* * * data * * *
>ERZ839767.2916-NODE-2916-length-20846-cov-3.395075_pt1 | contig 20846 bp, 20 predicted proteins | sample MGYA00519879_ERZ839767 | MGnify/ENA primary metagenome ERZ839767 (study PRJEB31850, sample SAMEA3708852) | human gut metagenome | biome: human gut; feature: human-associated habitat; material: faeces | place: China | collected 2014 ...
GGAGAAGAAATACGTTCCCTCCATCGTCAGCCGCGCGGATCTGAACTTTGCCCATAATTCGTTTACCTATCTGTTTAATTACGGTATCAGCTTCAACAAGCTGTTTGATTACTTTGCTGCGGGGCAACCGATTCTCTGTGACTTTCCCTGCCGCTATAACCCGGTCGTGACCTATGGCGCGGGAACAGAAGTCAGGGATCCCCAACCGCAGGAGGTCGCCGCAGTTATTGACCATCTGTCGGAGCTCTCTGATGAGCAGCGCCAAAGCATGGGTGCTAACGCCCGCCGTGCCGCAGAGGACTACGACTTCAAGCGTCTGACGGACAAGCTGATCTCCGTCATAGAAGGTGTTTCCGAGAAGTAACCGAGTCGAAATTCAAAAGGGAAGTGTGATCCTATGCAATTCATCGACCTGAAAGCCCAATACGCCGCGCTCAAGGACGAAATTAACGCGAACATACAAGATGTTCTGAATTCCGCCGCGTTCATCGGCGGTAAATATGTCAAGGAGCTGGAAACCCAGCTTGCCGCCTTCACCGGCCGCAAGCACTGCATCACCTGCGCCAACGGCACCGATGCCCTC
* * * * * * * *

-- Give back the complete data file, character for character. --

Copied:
>ERZ839767.2916-NODE-2916-length-20846-cov-3.395075_pt1 | contig 20846 bp, 20 predicted proteins | sample MGYA00519879_ERZ839767 | MGnify/ENA primary metagenome ERZ839767 (study PRJEB31850, sample SAMEA3708852) | human gut metagenome | biome: human gut; feature: human-associated habitat; material: faeces | place: China | collected 2014 ...
GGAGAAGAAATACGTTCCCTCCATCGTCAGCCGCGCGGATCTGAACTTTGCCCATAATTCGTTTACCTATCTGTTTAATTACGGTATCAGCTTCAACAAGCTGTTTGATTACTTTGCTGCGGGGCAACCGATTCTCTGTGACTTTCCCTGCCGCTATAACCCGGTCGTGACCTATGGCGCGGGAACAGAAGTCAGGGATCCCCAACCGCAGGAGGTCGCCGCAGTTATTGACCATCTGTCGGAGCTCTCTGATGAGCAGCGCCAAAGCATGGGTGCTAACGCCCGCCGTGCCGCAGAGGACTACGACTTCAAGCGTCTGACGGACAAGCTGATCTCCGTCATAGAAGGTGTTTCCGAGAAGTAACCGAGTCGAAATTCAAAAGGGAAGTGTGATCCTATGCAATTCATCGACCTGAAAGCCCAATACGCCGCGCTCAAGGACGAAATTAACGCGAACATACAAGATGTTCTGAATTCCGCCGCGTTCATCGGCGGTAAATATGTCAAGGAGCTGGAAACCCAGCTTGCCGCCTTCACCGGCCGCAAGCACTGCATCACCTGCGCCAACGGCACCGATGCCCTC